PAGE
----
Labor board votes to stop CTU from future ‘illegal’ strikes
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The state’s Education Labor Relations Board on Thursday ruled in favor of the Chicago Board of Education in its complaint about the Chicago Teachers Union’s April 1 walkout, which the school district deemed “illegal.”
The ruling, however, won’t make a dent in the union’s threat to strike as soon as May 16 should the two sides not come to a contract agreement. The labor board’s decision references actions or strikes completed before a fact-finding report. That has now happened in the contract dispute between CTU and CPS. After it was released Saturday, CTU shot it down almost immediately.
The 4-1 ruling on Thursday by the labor board means the union is barred from future strikes before ompleting the fact-finding process. CPS CEO Forrest Claypool filed the complaint after teachers staged a massive walk-out on April 1, which also involved a downtown rally.
Claypool had always called the April 1 action “illegal.”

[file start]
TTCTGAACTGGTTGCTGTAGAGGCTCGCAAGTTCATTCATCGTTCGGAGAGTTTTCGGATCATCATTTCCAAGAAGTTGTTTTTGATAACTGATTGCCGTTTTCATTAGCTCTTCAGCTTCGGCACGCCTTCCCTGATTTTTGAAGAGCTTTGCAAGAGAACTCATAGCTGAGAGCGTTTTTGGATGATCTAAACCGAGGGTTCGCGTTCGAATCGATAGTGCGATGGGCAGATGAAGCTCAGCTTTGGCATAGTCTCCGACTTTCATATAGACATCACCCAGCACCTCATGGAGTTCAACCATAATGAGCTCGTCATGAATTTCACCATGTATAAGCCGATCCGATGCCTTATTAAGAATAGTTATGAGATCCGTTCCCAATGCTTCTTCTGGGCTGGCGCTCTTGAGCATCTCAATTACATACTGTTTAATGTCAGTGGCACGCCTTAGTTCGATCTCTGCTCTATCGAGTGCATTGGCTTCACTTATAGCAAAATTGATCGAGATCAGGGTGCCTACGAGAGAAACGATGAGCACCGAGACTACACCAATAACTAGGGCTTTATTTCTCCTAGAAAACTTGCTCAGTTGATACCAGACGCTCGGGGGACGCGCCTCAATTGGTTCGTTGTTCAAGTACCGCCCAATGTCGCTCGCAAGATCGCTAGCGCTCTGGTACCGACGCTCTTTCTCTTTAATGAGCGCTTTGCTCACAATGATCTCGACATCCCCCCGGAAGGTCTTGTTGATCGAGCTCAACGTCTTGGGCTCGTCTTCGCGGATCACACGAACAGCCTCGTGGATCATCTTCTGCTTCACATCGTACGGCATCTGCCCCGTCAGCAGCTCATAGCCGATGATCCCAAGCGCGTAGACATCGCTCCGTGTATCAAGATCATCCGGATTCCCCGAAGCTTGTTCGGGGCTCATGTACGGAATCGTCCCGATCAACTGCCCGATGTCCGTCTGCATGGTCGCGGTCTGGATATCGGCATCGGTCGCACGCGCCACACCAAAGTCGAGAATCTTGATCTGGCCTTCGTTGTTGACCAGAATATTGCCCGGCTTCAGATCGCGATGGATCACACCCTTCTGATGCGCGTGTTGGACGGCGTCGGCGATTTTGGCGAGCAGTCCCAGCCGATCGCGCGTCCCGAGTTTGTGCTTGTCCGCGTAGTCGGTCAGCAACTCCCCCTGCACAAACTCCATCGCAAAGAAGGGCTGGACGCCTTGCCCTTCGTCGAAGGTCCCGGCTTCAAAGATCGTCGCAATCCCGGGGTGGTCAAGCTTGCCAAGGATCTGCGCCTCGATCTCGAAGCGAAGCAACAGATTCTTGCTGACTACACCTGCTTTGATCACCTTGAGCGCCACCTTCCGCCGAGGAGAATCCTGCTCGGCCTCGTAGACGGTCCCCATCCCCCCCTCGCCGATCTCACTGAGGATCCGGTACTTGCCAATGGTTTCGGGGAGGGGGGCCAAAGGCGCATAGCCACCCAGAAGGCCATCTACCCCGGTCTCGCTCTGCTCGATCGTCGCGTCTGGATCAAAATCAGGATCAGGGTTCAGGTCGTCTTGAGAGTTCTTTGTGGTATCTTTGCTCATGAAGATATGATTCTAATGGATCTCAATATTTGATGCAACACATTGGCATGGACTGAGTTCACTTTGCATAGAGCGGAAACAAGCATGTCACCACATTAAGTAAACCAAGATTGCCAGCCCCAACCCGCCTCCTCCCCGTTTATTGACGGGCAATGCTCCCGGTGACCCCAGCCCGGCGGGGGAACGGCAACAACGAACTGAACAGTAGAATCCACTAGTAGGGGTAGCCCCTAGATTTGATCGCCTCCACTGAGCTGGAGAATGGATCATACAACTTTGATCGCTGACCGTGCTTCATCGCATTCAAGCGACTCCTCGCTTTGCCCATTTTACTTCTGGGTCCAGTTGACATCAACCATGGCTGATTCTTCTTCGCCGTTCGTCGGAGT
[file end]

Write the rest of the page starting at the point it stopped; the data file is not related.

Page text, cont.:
The labor board will now request that the Illinois Attorney General take the matter to court.
Claypool called the ruling “important” and said it should stop the union from “striking illegally whenever they want.”
“The labor board’s important ruling gives Chicago families more certainty that the CTU leadership cannot strike illegally whenever they want, and we are gratified that the board has taken a major step toward injunctive relief against future strikes,” Claypool said in a statement.
Claypool also urged the union to return to the bargaining table “to prevent a strike and the disruption that it would create for Chicago’s students.”
Claypool pushed for the union to reconsider the fact-finder’s recommendations.
The union shot back on Thursday, calling the board “the governor’s labor board” — although three of the five members were appointed by Democratic governors.
“The governor’s labor board is prosecuting its war on workers,” the CTU said in a statement.
The union noted board member Lynne Sered dissented and reminded the board that in seeking an injunction against the CTU, the board was “ignoring decades of its own legal precedents.”
On Saturday, CTU President Karen Lewis said “the clock has started” counting down to a possible teachers strike after the union rejected the recommendations by the fact-finder whose job was to help resolve the ongoing contract dispute.
There’s now a required “cooling-off period.” The earliest the union could strike is May 16.
State law requires that a fact-finder weigh in before teachers could walk off the job. But arbiter Steven Bierig’s report sided with CPS on all key issues, including the phaseout of a pension pickup, a four-year contract instead of the two-year deal the union wants and the board’s health care proposal.